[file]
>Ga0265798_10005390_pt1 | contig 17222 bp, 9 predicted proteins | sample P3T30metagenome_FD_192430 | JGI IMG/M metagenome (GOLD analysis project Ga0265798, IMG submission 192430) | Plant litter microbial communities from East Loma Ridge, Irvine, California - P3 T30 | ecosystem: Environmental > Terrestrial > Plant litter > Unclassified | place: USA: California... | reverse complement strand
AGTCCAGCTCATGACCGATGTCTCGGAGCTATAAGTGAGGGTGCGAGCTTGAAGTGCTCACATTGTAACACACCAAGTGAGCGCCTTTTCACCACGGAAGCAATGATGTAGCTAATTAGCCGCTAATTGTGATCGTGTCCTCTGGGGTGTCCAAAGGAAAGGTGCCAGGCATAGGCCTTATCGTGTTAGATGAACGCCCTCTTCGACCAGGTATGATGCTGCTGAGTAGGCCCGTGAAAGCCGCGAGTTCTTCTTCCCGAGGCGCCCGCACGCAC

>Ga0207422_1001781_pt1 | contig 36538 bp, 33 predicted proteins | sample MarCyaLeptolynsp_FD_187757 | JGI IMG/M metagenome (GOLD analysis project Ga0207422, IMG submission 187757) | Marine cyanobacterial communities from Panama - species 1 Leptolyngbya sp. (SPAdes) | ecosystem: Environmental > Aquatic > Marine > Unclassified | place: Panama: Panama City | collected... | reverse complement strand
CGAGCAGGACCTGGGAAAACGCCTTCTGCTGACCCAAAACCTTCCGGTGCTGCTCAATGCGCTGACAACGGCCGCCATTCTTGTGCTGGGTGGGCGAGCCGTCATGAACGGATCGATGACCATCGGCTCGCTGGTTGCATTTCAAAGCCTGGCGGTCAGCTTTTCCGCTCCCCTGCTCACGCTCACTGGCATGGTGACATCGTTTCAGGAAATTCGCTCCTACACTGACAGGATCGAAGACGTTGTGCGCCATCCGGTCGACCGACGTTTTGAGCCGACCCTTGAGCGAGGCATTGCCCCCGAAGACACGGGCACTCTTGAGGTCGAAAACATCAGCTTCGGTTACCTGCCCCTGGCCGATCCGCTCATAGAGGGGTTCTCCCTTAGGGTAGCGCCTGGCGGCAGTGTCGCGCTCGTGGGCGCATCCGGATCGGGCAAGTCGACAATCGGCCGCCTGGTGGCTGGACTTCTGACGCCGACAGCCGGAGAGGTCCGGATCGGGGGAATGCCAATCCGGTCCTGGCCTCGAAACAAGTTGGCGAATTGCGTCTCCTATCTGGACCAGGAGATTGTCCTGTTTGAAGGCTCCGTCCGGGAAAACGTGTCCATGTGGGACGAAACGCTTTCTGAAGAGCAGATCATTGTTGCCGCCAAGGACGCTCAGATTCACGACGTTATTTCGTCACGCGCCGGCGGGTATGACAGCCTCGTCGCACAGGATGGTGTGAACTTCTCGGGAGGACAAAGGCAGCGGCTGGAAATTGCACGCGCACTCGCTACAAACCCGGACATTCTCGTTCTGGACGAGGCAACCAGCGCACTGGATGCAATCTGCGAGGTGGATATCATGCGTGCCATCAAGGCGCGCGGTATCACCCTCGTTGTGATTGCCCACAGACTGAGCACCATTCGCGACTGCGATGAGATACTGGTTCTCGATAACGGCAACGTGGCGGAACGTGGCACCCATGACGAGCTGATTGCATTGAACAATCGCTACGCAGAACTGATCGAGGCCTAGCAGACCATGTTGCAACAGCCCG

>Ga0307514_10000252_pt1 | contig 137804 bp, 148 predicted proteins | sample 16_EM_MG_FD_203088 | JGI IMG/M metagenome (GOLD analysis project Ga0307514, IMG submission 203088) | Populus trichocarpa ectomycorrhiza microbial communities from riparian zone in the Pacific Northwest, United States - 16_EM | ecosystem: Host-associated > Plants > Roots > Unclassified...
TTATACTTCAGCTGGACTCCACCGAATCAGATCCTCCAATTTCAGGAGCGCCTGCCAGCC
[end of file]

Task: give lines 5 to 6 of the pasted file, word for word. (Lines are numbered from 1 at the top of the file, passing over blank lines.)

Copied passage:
>Ga0307514_10000252_pt1 | contig 137804 bp, 148 predicted proteins | sample 16_EM_MG_FD_203088 | JGI IMG/M metagenome (GOLD analysis project Ga0307514, IMG submission 203088) | Populus trichocarpa ectomycorrhiza microbial communities from riparian zone in the Pacific Northwest, United States - 16_EM | ecosystem: Host-associated > Plants > Roots > Unclassified...
TTATACTTCAGCTGGACTCCACCGAATCAGATCCTCCAATTTCAGGAGCGCCTGCCAGCC